Issues/Comments:

1.             DataManager can accept work orders containing service objects to be provisioned from an upstream system. DataManager accepts the request through its well defined CORBA API. DataManager applies the validation rules before starting to distribute it to the network elements.

 

 

Associated Specification Textual Requirements:     ZZZ        

 

 

 

 

 

 

 

 

 

Graphical Example of Scope

 

The figure below provides a visual depiction of an Scope combined with the Actors defined for a particular set of Use Cases.   Actors are identified for each set of Use Cases and there is the flexibility to add Actors as the need arises.

 

 

 

 

 

 

 

 

 

 

UML Use Case Diagram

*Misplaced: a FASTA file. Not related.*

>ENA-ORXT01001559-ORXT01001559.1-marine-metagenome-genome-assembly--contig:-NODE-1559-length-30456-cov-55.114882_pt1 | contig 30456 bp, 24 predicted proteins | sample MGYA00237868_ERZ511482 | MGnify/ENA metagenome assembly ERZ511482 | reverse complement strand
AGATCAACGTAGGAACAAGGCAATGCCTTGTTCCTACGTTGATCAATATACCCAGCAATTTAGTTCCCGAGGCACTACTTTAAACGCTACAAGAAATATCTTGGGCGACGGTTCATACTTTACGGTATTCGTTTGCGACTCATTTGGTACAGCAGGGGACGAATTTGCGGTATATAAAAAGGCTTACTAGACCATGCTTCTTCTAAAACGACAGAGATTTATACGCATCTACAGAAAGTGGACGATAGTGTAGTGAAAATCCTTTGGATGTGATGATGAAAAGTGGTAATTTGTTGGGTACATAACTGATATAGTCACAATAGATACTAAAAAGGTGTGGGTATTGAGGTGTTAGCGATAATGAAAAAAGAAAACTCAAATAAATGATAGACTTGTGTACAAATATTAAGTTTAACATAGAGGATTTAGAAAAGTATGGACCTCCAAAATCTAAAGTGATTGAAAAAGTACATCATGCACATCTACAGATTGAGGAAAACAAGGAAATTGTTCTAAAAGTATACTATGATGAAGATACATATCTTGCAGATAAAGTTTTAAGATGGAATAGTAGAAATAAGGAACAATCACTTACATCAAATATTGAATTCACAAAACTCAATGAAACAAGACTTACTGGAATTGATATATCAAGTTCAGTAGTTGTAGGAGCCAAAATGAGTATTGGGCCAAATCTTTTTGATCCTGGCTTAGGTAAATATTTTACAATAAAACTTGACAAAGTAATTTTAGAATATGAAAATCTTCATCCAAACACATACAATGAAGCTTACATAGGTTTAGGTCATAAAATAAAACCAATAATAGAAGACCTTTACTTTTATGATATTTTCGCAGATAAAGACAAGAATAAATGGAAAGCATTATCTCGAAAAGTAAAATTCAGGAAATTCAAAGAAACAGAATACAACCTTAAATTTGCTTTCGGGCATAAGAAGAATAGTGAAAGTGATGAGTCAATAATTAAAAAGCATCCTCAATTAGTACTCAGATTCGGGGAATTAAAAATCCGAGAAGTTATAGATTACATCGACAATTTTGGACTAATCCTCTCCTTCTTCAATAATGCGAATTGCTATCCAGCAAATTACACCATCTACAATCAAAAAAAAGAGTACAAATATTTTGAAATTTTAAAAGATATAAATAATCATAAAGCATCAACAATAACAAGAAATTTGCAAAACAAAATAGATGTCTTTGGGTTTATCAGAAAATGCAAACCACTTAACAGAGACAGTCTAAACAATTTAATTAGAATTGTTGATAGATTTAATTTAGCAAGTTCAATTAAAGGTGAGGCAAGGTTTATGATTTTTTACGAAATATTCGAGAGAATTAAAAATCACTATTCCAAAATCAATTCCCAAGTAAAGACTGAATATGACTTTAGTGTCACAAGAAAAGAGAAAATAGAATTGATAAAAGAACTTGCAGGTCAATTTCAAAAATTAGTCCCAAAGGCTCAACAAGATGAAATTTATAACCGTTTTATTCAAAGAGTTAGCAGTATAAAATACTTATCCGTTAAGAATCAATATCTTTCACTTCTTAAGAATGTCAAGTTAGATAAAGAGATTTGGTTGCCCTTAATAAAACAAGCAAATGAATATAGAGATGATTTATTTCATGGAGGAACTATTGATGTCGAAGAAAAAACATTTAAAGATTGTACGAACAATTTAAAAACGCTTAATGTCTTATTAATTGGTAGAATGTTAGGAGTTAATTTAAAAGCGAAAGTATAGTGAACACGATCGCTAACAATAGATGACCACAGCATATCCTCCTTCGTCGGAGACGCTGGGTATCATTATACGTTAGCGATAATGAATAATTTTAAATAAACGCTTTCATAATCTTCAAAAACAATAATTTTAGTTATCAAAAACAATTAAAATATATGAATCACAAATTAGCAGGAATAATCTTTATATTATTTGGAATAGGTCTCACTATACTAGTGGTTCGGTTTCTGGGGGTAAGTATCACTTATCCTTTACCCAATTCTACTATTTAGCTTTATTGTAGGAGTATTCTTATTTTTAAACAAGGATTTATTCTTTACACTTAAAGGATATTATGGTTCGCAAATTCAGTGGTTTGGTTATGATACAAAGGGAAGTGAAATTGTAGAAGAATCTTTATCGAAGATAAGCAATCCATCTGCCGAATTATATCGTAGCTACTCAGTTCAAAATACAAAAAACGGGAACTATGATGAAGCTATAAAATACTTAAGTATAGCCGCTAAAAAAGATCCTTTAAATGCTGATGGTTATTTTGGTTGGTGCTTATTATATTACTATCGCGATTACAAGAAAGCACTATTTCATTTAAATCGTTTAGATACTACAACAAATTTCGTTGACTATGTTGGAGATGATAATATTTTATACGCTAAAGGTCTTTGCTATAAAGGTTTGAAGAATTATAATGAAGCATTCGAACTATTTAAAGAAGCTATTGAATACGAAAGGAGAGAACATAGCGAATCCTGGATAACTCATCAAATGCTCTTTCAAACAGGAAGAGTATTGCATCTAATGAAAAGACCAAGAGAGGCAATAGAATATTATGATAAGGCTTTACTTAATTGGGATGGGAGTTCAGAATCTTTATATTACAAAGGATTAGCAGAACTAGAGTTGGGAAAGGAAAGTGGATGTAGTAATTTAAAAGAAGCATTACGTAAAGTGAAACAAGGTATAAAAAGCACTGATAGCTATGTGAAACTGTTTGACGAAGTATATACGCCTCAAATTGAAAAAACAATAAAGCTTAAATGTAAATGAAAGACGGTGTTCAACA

UML Collaboration Diagram

 

 

 

Process

 

  1. Define Problem to be solved.
  2. Determine Scope of system (boundaries, domain, customer/business objectives)
  3. Identify Actors (role or roles relative to system, event analysis: when do actor and scope need to interact, any related goals/mission to consider)
  4. “Discover” the Use Cases
    1. Separate Processes (i.e., any mini-scopes)
    2. Form Use Cases (interaction context, scenarios, structure, i.e., any sub-use cases)
  5. Specify Use Case
    1. Define pre- and post- events
    2. Write primary scenario
    3. Determine logic structure (i.e., any extensions or variations)
    4. Write extensions
    5. Write variations

 

Tips

·         Use Action Statement Format

(time factor or sequence -> actor-> action ->constraints)

·         Number each action sequentially